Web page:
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Abbott and Costello: Math Expertise?

Does anyone else enjoy a carefree Saturday morning only consisting of eating endless bowls of cereal, pajama pants and, the best part, black and white television series, such as I Love Lucy (1951-1957), I Dream of Jeannie (1965-1970), and Abbott and Costello. While televisions made their first appearance in the late 1940s, William “Bud” Abbott (1895-1974) and Lou Costello (1906-1959) took over every black and white, and coloured, televisions as an American comedy couple whose on and off stage vaudeville, radio, film and television work will make them legends in the world of comedy infinitesimally. Though, my fellow geeks, would you still be laughing if you knew that they engaged in arithmetic shenanigans that created much controversy amongst adolescents in the 50s?

7 x 13 = 28?

In one of their most famous films, In The Navy (1941) the dynamic duo was featured in an episode where Costello comes up with a creative method of counting, where he displays three different ways of proving that 7 multiplied by 13 equals 28. Ironically, these three methods, multiplication, long division and addition, actually make the perfect amount of sense. There has been much controversy about any possible subtraction methods that could further prove Costello’s assumption as, either, false or true. Unfortunately, as of now, there is no improper or false subtraction formula that would coincide with any of the comedian’s calculations.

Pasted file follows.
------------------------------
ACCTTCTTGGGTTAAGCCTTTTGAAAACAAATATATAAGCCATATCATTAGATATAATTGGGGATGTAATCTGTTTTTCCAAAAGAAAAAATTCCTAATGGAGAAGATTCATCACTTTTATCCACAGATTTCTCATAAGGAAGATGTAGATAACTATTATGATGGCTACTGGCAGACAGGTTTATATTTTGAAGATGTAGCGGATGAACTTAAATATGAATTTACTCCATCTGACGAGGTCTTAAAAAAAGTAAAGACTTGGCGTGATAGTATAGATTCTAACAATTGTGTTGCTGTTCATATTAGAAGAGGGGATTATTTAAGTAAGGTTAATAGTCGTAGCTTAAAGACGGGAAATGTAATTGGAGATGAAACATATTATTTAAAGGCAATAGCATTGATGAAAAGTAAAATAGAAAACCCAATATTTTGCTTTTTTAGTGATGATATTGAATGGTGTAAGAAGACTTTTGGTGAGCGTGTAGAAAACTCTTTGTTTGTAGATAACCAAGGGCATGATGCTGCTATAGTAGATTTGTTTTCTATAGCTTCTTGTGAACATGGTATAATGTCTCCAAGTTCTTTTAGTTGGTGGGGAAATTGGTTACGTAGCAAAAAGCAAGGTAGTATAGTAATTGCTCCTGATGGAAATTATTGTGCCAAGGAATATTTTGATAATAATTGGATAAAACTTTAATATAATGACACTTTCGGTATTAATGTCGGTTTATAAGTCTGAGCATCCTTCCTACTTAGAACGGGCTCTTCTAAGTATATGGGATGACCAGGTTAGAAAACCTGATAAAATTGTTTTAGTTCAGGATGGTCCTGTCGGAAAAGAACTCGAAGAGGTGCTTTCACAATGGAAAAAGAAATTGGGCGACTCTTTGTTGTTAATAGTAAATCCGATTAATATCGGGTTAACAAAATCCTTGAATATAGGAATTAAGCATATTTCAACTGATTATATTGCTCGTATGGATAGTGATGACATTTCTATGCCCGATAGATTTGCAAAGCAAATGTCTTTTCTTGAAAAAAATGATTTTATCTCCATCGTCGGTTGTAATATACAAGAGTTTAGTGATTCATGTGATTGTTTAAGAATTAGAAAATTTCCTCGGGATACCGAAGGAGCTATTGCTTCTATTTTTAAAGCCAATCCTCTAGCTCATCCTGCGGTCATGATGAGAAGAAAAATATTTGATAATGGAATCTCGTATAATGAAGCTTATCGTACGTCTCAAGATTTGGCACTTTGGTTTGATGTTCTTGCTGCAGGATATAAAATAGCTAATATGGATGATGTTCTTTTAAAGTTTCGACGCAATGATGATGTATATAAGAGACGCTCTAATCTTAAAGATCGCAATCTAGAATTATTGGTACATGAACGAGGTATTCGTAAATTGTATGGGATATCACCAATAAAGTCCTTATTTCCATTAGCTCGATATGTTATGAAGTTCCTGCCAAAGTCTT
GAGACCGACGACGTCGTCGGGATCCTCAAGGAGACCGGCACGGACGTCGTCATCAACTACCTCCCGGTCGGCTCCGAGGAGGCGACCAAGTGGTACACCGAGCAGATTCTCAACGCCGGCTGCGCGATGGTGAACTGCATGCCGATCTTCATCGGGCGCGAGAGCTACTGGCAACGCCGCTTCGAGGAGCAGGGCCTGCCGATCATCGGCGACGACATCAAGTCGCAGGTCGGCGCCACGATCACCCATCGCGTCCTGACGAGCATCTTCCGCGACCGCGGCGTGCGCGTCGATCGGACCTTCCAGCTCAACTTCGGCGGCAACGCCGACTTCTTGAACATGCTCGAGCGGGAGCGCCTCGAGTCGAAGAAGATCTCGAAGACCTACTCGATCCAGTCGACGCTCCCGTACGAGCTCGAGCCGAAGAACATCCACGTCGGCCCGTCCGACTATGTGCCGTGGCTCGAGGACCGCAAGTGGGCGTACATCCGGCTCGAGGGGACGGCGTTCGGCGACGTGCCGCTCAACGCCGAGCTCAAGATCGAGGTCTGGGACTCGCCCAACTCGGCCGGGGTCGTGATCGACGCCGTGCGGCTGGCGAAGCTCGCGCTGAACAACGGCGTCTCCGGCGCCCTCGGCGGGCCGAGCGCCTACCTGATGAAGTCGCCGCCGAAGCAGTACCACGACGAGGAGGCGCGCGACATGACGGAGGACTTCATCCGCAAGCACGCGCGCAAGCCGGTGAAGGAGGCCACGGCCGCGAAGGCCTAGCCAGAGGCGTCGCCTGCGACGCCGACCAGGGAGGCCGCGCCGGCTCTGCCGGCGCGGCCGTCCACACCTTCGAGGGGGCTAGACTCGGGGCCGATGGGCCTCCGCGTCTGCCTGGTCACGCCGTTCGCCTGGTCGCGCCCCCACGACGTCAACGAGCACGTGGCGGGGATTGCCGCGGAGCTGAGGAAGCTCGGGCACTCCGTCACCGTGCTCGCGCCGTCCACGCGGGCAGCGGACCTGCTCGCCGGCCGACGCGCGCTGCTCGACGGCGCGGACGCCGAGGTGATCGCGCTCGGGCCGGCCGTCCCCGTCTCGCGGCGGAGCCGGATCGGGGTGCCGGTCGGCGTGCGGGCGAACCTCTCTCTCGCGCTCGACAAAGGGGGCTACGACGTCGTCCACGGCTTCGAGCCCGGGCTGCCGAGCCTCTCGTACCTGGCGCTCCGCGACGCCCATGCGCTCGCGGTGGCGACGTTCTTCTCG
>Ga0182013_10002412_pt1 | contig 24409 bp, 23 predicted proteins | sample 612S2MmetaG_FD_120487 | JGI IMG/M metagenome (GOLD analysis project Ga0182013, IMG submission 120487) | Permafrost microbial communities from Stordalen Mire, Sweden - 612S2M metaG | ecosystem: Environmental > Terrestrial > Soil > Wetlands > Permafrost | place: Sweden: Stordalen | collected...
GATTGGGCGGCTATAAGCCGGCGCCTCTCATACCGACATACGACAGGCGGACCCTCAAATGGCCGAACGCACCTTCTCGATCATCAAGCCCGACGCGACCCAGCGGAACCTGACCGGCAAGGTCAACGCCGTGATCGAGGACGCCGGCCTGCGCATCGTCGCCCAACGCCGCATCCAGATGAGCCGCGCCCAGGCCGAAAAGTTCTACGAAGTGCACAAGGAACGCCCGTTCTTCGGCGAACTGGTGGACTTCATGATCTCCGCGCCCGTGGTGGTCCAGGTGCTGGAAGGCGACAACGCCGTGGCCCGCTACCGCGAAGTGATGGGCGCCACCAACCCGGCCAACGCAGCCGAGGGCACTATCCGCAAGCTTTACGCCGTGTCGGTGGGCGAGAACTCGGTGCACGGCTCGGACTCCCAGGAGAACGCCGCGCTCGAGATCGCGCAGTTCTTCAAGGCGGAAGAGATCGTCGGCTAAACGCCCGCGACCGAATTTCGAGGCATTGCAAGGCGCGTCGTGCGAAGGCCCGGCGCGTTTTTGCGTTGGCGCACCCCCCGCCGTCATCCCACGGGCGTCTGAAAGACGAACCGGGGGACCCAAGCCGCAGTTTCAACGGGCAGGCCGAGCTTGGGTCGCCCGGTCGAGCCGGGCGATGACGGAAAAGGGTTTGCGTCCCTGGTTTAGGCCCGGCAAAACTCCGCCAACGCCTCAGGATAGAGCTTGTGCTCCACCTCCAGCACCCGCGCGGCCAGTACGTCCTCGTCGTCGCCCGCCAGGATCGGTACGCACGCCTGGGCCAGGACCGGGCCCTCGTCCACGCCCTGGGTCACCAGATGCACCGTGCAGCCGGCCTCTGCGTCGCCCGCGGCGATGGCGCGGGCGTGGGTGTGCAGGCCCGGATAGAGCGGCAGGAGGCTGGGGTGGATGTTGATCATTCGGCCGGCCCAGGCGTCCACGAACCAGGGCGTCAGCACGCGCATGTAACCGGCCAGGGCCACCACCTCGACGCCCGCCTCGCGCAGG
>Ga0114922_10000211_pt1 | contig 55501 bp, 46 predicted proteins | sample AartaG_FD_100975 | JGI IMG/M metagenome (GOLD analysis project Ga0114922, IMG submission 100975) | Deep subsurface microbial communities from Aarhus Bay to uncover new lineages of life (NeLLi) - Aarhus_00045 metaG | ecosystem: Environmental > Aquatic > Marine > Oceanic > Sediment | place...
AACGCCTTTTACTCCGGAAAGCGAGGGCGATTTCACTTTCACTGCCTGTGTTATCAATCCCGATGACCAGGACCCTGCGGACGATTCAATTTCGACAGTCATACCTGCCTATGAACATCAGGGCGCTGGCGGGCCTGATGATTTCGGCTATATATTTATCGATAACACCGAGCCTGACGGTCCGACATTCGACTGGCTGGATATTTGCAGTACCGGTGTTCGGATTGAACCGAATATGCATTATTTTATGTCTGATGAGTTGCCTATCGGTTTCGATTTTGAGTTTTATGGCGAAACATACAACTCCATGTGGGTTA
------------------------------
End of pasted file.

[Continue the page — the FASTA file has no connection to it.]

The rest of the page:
10-Year Old and 40-Year Old Romance?

In addition to false pre-algebraic methods and arithmetic, Abbott has successfully tricked his partner into believing that a 10-year old lover would eventually catch up to his age, causing him to wait for her. In 1941, their second film, Buck Privates, was a box office hit where they play the role of tie salesmen who enlist in the army as opposed to possible incarceration.

Abbott: You’re 40 years old, and you’re in love with a little girl, say 10 years old. You’re four times as old as that girl. You couldn’t marry that girl, could you?

Costello: No.

Abbott: So you wait 5 years. Now the little girl is 15, and you’re 45. You’re only three times as old as that girl. So you wait 15 years more. Now the little girl is 30, and you’re 60. You’re only twice as old as that little girl.

Costello: She’s catching up.

Abbott: Here’s the question. How long do you have to wait before you and that little girl are the same age?

Costello: What kind of question is that? That’s ridiculous. If I keep waiting for that girl, she’ll pass me up. She’ll wind up older than I am. Then she’ll have to wait for me!